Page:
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Scottish National Dictionary (1700–)

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First published 1952 (SND Vol. III). Includes material from the 1976 and 2005 supplements.
This entry has not been updated since then but may contain minor corrections and revisions.

DEUK, DUKE, n. A duck. Also dy(e)uck, deuck, dewk, djeuk; dyook (Dmf. 1894 J. Shaw in Trans. Dmf. and Gall. Antiq. Soc. 146). Dim. deukie, dookie, a little duck; transf. a local nickname for a native of Pittullie, near Fraserburgh (Abd. 1943 W. S. Forsyth Guff o' Waur 30-1). Gen.Sc. For forms with initial j, see Jeuk, n. [djuk Sc., Ork. + døk, m.Sc. + djʌk; døk Bwk., Rxb.]Sc. 1826 Wilson Noctes Amb. (1855) I. 137:
Turkeys, and dyucks, and patricks, and wee birds.
Sc. 1995 David Purves Hert's Bluid 48:
The deuks mumps on the frozen loch;
breistin the snell wund frae the north,
the maws keiks doun frae steive weings
at the deid land o Scotland.
Ork. 1880 Dennison Sketch-Bk. 37:
An sometimes the speerits wad shak their heeds at aen anither, as gin dey been a flock o deucks.
Bnff. 1869 Bnffsh. Jnl. (5 Oct.) 3:
Hech, Wattie, man, wad ye stane the dookies?
Mry. 1830 T. D. Lauder Moray Floods 189:
“And how did you feather yourself over?” inquired I. “Troth, Sir, I hae nae feathers,” replied Mrs Cameron very simply; “I'm no a dewk to soom.”
Abd. c.1835 J. B. Pratt J. Fleeman (1861) 20:
I've seen the geese and the dyeucks hunners o' times crossin' there.
Abd. 1998 Sheena Blackhall The Bonsai Grower 17:
Francie's wife, Beldie,..., aye keepit swack bi chasin' Clashies' dyeuks fin they honkit aff doon the brae an ower the muir ahin the burn.
Abd. 2004 Press and Journal 3 May 12:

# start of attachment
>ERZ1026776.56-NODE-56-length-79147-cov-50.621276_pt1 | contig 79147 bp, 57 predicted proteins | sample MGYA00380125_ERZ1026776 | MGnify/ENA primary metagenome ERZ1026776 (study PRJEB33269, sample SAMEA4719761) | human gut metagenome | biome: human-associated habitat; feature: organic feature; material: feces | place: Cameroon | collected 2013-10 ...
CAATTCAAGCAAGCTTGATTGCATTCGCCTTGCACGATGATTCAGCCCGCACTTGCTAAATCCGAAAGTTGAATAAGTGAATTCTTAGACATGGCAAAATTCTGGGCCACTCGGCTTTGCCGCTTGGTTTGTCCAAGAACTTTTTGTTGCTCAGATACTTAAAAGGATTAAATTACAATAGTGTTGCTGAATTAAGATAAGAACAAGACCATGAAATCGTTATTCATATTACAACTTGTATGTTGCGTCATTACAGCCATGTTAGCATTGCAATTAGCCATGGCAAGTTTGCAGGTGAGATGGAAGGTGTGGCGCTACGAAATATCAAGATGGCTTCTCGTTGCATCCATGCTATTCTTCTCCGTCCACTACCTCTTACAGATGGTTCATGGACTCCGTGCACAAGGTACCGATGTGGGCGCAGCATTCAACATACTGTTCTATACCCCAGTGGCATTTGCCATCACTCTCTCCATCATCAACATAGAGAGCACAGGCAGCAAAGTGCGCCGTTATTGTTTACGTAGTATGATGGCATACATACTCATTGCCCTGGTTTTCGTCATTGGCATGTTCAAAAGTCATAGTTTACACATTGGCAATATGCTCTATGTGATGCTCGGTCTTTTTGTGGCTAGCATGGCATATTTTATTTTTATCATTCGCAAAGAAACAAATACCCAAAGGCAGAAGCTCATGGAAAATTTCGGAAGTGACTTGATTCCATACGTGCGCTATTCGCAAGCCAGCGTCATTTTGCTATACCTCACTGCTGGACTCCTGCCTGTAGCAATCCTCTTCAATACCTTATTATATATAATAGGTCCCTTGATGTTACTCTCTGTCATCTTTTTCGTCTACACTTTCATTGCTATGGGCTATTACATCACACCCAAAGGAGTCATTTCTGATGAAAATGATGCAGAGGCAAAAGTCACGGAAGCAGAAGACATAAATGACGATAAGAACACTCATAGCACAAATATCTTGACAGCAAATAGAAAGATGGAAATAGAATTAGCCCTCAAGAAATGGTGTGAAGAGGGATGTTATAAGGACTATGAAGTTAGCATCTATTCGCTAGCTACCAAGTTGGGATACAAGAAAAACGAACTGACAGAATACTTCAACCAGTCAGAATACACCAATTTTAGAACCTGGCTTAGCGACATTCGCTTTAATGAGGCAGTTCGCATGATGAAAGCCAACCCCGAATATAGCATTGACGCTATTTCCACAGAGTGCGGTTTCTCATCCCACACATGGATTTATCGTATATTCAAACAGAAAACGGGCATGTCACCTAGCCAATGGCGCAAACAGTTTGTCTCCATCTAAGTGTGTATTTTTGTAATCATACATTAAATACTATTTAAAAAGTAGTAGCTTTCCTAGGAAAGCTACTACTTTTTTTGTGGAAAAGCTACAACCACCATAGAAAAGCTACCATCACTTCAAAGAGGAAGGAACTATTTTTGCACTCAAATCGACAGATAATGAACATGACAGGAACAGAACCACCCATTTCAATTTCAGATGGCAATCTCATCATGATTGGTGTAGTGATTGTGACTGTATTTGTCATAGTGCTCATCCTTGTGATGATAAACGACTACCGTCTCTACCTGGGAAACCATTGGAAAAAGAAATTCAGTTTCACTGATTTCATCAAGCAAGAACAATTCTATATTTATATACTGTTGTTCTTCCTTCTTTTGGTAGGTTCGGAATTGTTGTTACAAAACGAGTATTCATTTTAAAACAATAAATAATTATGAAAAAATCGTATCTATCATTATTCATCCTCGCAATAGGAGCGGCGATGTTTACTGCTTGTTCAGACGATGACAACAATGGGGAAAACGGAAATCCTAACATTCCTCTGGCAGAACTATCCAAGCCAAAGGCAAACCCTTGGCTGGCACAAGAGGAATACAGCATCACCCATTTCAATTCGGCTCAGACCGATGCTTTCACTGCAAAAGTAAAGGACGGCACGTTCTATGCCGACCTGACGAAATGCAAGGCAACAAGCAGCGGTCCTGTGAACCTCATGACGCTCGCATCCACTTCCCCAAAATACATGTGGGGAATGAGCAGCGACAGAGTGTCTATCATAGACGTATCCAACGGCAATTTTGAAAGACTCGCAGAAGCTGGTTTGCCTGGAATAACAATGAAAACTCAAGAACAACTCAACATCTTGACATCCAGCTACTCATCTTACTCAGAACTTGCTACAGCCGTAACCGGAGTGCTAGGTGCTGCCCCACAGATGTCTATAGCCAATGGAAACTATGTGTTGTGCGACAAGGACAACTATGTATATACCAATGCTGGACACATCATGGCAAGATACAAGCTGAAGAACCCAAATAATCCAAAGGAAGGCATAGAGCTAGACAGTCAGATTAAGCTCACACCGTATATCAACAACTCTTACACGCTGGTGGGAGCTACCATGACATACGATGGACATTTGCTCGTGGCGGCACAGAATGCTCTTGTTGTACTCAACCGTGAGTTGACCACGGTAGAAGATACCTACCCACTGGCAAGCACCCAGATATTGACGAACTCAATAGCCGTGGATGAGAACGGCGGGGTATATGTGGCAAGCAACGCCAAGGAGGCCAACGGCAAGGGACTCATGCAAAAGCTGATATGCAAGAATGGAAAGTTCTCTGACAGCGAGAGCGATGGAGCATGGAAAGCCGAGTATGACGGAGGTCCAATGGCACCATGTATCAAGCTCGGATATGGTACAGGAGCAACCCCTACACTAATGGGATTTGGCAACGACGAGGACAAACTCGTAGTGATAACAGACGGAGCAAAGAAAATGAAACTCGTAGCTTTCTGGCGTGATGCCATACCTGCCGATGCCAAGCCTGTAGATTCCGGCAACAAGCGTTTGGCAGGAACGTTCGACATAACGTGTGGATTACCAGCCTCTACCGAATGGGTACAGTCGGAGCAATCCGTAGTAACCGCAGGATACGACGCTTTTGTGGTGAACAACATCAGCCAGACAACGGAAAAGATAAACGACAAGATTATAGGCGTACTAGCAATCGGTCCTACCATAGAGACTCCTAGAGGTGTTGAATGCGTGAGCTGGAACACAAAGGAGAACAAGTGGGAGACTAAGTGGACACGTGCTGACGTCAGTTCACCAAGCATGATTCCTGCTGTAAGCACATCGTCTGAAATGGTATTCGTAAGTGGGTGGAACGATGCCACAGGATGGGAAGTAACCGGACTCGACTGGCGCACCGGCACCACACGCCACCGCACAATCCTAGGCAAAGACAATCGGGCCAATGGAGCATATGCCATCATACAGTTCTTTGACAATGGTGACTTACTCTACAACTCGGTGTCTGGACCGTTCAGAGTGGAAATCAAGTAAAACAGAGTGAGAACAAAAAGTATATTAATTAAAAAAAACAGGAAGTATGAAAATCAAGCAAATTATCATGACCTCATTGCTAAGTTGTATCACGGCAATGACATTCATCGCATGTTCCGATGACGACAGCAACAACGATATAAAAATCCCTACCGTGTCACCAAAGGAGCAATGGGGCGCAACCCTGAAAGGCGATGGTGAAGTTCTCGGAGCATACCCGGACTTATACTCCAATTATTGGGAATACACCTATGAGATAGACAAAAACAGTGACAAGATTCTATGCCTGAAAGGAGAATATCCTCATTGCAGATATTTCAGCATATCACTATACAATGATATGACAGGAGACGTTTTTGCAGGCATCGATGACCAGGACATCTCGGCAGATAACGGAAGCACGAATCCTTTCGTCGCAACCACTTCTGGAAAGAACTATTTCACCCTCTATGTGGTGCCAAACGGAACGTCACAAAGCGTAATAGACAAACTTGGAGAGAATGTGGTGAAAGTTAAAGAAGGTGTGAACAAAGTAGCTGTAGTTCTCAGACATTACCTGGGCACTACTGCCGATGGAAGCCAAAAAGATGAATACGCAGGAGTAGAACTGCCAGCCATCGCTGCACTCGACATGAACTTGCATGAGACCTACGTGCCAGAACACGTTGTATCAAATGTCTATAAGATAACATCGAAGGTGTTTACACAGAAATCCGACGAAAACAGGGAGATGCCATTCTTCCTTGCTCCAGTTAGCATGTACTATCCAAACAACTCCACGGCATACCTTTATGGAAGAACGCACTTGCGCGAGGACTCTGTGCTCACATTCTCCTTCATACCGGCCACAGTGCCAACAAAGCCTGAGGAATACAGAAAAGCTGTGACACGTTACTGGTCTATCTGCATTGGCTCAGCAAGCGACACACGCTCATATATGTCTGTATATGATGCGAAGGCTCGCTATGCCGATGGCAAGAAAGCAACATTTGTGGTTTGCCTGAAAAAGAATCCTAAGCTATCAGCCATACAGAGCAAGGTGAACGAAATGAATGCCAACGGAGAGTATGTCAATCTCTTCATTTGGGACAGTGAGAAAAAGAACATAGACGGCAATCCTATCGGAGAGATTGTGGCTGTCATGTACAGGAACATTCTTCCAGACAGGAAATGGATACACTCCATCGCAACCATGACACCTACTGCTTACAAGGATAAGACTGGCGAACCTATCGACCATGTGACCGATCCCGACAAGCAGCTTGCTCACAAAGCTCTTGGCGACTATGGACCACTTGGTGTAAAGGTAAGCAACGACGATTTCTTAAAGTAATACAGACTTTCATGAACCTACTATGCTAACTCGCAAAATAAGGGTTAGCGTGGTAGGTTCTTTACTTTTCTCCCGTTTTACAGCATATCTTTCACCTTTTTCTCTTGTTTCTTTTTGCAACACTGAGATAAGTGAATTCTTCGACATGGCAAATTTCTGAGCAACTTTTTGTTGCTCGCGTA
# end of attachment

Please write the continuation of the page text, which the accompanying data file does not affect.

... tae sit an watch a deuk fuss ower her littlins waddlin back an forrit fae lan an worms tae the water o the loch, a prood drake keepin a watchfu ee at a distance.
Mearns 1721 Baron Court Bk. of Urie (S.H.S. 1892) 118:
The killing of hares, doves . . . moor foullis, duke, draick and others therin specifeit are expressly prohibited.
m.Sc. 1979 Tom Scott in Joy Hendry Chapman 23-4 (1985) 89:
Close cuisin o the skunk, the strippit brock
pads plat-fuitit, deuck-ersed, near the grund.
m.Sc. 1997 Tom Watson Dark Whistle 67:
Big wumman big weans big man a' vamoosed,
Lik' grease, lik' grease, lik' grease aff a djuck.
Lnk. 1997 Duncan Glen From Upland Man 6:
And then the kye, easy efter the grumphies. And hens and geese
and the deuks cairtit in style.
Gall. 1901 Trotter Gall. Gossip 446:
K — n's shot hut the Provost richt atween the een, an dung him ower, as daze't as a djeuk in a thunnerstorm.
Uls. 2002 Belfast News Letter 2 Feb 20:
Apparently nae lang efter tha cake wus spilet thur wus an aul baggarmaun cum lauken fer simthin tae aet sae he gaut tha cake instead o tha deuks aun hens thaut wuda gaut et.

Phr. and Combs.: 1. deuk('s)-dub, duke-, a duck-pond (Fif.10 1940; Kcb., Dmf. 1950 (per Fif.17)); 2. deuk-fittit, splay-footed (Rnf. 1947 (per Abd.27); Ayr.9 1949; Kcb., Dmf. 1950 (per Fif.17)); 3. duck-foot, lady's mantle, Alchemilla vulgaris; 4. deuk's (duke's) meat, (1) the lesser duckweed, Lemna minor (Sc. 1689 St Germain Royal Physician 59, duke's-); also in Eng. dial.; (2) chickweed, Stellaria media (Ayr.9 1949); (3) mucus that gathers in the corners of the eyes (Id.); also in n.Ir. dial.; 5. to be i' the deuks'-faul, to be in a fix.1. Sc. 1769 D. Herd Sc. Songs 322:
There lay a duck-dub before the door.
Sc. 1821 Blackwood's Mag. (Oct.) 308:
I was up to the knees in that necessary receptacle of water, called a duke-dub.
Fif. 1723 in D. Cook Ann. Pittenweem 135:
2 May: The street at the west end of the town commonly called the “Duke Dub,” to be filled up.
Peb. 1847 R. Chambers Pop. Rhymes 182:
Deuk's dub afore the door — There fell I!
3. Bwk. 1845 G. Johnston Botany E. Borders 72:
From the shape of the leaves, the plant has been also called Duck-foot.
5. Bnff. 1866 Gregor D. Bnff. 222:
Y'ill see it y'ir i' the deuks'-faul wee nae sellin' yir sheep.

[O.Sc. has duke, duik, etc., from 1457; Mid.Eng. dūke, O.E. dūce. The [døk] form corresponds to Mid.Eng. doke.]

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"Deuk n.". Dictionary of the Scots Language. 2004. Scottish Language Dictionaries Ltd. Accessed 13 Apr 2024 <http://www.dsl.ac.uk/entry/snd/deuk>

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